As the Pacific Islands consider ways to build back economies severely struck by the CoViD-19 crisis, the environmental impacts faced worldwide highlight the opportunity we now have in our hands to build back a ‘Bluer Pacific’, said Kosi Latu, Director General of the Secretariat of the Pacific Regional Environment Programme (SPREP) on World Environment Day.
Node is premium Premium content
Friday 15 May 2020

Nuku'alofa, Tonga
No-fishing areas established around Tonga are showing they are helping coral reef ecosystems to recover, says the Special Management Area Report 2020, compiled by the Ministry of Fisheries in partnership with Australia's James Cook University recently. Damaged reefs might take 20 years for full recovery.
Node is premium Premium content
Tuesday 3 March 2020

Princeton, USA
The apocalyptic images of the locked-down Chinese city of Wuhan have reached us all. The world is holding its breath over the spread of the new coronavirus, COVID-19, and governments are taking or preparing drastic measures that will necessarily sacrifice individual rights and freedoms for the general good. ...But few mention, let alone confront, the underlying cause of the epidemic. - Peter Singer.
Monday 9 December 2019

Nuku'alofa, Tonga
A population of coral reefs is making a remarkable recovery around the newest island on Earth, Hunga Tonga – Hunga Ha’apai (HTHH), after it was formed during a volcanic eruption in 2015. A new crater connects the neighbouring islands of Hunga Tonga and Hunga Ha’apai.
Monday 5 August 2019

Nadi, Fiji
More than 30 Pacific Island environmental practitioners and government officials, from 14 countries, including Tonga, will contribute more to protect biodiversity and ecosystems in their countries after receiving post graduate certificates in Ridge to Reef Sustainable Development from James Cook University, on 1 August, in Nadi, Fiji.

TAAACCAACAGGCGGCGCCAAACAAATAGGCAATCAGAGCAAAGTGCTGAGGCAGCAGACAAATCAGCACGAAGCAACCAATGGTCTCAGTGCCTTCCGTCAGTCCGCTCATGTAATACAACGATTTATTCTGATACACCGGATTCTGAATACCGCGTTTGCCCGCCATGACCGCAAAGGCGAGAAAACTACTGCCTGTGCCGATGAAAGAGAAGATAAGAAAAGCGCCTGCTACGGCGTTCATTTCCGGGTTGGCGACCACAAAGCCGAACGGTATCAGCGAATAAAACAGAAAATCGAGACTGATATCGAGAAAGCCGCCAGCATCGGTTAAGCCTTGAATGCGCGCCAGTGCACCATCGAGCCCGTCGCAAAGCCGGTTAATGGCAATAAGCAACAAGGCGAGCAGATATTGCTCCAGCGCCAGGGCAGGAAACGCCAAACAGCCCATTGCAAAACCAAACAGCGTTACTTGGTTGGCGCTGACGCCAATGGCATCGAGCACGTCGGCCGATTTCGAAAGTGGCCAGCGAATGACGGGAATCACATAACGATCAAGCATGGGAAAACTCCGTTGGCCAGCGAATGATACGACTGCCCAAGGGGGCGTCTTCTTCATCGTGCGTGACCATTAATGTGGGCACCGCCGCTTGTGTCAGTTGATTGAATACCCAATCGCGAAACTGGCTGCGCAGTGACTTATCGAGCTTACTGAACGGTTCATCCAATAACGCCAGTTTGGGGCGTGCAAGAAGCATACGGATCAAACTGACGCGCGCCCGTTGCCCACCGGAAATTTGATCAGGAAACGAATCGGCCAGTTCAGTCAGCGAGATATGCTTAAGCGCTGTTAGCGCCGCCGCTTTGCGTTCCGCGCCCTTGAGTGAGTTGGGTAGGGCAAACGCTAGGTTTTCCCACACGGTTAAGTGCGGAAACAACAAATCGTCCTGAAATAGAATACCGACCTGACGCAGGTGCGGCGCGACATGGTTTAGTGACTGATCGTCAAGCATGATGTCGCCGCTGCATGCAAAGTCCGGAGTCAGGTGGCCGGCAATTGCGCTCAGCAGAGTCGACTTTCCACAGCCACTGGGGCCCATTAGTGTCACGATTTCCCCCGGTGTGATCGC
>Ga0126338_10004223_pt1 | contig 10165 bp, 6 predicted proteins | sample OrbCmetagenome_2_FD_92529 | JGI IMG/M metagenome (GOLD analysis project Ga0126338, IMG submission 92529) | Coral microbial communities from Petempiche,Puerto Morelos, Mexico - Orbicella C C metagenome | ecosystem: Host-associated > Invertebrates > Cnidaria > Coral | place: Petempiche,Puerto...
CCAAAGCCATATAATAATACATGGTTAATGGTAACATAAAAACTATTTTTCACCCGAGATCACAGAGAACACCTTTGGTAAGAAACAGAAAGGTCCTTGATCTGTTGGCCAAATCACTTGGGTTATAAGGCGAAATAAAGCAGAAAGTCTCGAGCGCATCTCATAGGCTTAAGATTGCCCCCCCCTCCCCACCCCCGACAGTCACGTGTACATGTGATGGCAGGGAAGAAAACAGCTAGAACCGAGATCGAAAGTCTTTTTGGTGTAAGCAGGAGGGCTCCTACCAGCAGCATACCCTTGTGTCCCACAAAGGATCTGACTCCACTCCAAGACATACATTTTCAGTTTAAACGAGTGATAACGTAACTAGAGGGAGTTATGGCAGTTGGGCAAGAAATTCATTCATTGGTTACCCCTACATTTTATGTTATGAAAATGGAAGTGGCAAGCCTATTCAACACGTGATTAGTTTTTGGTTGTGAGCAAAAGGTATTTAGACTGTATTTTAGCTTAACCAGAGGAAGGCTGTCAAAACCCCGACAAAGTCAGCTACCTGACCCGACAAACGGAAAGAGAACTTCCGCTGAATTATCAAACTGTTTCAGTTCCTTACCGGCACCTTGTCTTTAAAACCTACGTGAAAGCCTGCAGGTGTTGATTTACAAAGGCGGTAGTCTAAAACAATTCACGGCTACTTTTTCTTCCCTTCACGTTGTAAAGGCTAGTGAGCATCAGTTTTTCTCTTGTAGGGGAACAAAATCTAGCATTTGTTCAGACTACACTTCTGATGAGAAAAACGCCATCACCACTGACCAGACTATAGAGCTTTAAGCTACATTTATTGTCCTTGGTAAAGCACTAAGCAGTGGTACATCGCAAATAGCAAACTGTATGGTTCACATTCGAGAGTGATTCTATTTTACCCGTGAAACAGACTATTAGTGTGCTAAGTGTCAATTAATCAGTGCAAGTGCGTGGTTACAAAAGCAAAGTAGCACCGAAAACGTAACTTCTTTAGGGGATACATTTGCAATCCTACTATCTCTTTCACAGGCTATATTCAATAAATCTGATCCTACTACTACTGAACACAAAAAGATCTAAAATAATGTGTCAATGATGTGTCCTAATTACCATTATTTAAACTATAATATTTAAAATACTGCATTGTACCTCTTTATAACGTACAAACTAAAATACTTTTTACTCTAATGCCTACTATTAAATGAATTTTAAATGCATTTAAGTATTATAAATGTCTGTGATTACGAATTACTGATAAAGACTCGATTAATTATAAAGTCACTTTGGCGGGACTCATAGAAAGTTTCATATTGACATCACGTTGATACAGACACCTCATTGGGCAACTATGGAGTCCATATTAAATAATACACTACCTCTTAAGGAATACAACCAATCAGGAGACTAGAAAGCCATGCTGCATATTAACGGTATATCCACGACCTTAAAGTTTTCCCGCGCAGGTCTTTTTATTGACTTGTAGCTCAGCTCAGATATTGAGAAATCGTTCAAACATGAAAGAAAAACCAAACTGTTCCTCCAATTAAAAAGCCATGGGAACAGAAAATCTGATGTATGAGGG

Node is premium Premium content
Tuesday 25 June 2019

Potsdam, Germany
The leaders of the G20 countries head to Osaka this week for their annual summit. United Nations Secretary-General António Guterres will address them before traveling to Abu Dhabi to finalize the arrangements for September’s UN Climate Action Summit. These meetings should set the world on course for the fastest economic transition in history. Yet both are likely to deliver incremental action, at best. By Johan Rockström
Tuesday 11 June 2019

Nuku'alofa, Tonga
An exhibition explaining the science behind climate change and its effects was officially launched on 11 June at the Taufa’ahau Tupou IV Domestic Wharf. The exhibition was initiated by scientists working in Antarctica who felt the public needed to be informed about the impacts they were seeing caused by climate change.
Node is premium Premium content

Pages